A good design is not born from plain enthusiasm (although this is a key component of any Permablitz) : good and perdurable designs which are truly resilient and help the community or the household where they are implemented are designs done after a thorough and careful observation of the land, the elements in the land (or structures), the relationships happening in that land or structures and the story behind that land (or structures), the people and other beings living there, their relationships, needs and assets…
Teaching, career coaching and working with communities:
In teaching, career coaching or social work, we couldn’t jump to “apply” any curriculum, action plan or strategy without knowing first what is going on and collecting stories, facts and perceptions to create a background upon which to start our intervention.
However, this is what our current society and “busy-ness” asks us to do: most decisions and projects, interventions and programs are designed regardless of not only what is happening now, but also, regardless what might happen in the future as a consequence of our acts.
Back in 2009, I recall a young doctor telling me: “you have cancer”…he didn’t ask me how I was doing or what my family situation (or history) was, he didn’t seem to care about my diet, lifestyle or workload. I responded the only way I could: “tell me the next steps”, then I went grocery shopping and in the middle of the store, I broke into tears.
Bad design can do that for people, ecosystems and communities: we are plagued with quick decisions (that may end up being wrong, as it was discovered after my surgery, where the tumor was cleared as benign); one-size-fits-all “solutions” and decisions made miles away from where the challenge or problem is happening (sounds familiar?)
What we are looking for: observation and interaction skills
In all areas in life (be that Permaculture design/education/consultation, curriculum design/implementation, learning difficulties intervention, social work or ICT implementation, to name just some I have experience with) we are looking to answer questions:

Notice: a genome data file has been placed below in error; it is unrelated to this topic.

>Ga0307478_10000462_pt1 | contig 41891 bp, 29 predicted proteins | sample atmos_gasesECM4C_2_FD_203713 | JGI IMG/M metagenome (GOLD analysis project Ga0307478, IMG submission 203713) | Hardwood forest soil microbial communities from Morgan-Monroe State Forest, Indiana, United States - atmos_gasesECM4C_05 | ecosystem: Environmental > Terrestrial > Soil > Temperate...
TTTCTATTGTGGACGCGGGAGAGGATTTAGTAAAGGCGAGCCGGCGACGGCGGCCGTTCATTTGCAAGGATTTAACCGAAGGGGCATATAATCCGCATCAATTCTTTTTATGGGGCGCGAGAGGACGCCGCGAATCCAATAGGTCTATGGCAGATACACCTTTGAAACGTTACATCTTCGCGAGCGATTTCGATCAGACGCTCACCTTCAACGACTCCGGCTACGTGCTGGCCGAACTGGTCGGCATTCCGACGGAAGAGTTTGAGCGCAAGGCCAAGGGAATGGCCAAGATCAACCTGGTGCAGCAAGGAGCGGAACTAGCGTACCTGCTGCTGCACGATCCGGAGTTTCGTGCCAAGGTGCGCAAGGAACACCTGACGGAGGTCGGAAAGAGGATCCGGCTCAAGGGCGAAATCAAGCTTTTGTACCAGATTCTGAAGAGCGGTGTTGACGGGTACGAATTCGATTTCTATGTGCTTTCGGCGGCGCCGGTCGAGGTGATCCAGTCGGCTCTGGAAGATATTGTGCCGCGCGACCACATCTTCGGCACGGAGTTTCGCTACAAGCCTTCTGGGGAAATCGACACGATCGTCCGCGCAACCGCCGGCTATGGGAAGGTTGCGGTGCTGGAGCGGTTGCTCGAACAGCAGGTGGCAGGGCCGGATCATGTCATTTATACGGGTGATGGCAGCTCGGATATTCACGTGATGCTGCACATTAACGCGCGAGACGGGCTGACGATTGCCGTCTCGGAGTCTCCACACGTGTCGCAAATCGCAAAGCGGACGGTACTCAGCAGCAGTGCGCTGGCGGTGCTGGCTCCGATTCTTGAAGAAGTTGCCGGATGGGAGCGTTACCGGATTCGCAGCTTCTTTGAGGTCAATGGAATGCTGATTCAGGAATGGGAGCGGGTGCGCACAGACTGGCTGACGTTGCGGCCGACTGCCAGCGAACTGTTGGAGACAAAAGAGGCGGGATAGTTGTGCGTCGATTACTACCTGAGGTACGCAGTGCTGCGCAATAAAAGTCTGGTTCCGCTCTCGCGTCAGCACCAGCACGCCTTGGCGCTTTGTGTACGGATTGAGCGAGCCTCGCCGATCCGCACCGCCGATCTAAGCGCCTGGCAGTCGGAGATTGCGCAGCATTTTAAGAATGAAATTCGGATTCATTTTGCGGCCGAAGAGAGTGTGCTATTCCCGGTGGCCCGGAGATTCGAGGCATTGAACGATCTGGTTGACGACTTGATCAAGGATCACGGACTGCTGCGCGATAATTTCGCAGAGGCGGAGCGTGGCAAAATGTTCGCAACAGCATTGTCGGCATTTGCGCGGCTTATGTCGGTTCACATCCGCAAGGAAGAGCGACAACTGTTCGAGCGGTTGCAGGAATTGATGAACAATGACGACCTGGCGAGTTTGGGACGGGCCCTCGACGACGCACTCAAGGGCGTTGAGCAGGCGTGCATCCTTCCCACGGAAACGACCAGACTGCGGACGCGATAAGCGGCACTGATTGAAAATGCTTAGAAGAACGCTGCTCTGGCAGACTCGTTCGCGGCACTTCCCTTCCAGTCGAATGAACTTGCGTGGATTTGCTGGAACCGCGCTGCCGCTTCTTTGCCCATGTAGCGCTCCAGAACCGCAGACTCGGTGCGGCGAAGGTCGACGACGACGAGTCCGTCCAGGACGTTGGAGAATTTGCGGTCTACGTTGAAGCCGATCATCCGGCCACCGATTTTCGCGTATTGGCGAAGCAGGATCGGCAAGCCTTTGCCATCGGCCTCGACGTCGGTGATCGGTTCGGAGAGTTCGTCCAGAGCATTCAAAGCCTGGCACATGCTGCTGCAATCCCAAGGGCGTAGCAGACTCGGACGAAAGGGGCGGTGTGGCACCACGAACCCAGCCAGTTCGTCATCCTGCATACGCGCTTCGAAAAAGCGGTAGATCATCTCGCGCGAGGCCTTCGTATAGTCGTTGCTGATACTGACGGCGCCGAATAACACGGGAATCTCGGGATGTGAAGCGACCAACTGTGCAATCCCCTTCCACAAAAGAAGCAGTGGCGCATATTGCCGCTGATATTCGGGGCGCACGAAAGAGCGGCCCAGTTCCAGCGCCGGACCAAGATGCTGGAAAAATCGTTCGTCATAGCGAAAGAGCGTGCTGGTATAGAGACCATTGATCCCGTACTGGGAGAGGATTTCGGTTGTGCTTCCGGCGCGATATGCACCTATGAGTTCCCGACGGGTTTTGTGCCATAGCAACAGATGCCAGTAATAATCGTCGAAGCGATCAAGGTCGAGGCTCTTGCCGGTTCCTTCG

- What is present here?
- What was here before? Is anything from that past still present?
- What is currently happening (what are the elements in this play, what are their roles and functions, their interactions, their stories, needs, assets and expectations?)
- What is the vision (is there one? Or would be it evolving from our intervention?)
- What are the priorities?
- What are the resources and tools we currently have? Can we work with them, without bringing external ones?
- What would be the potential impacts of our intervention?
We are all designers, learners and teachers
This is Permaculture vision and wisdom: we are perpetually designing our environments and lives through our decisions and indecisions. We are perpetually learning (and teaching) even when we think we aren’t.
When you face a “problem”, a design project, a pattern of erosion, a new class or step in your life, take a deep breath, stop what you are doing and take time to observe and interact.
“You must understand the whole of life, not just one little part of it. That is why you must read, that is why you must look at the skies, that is why you must sing, and dance, and write poems, and suffer, and understand, for all that is life.” ~ Jiddu Krishnamurti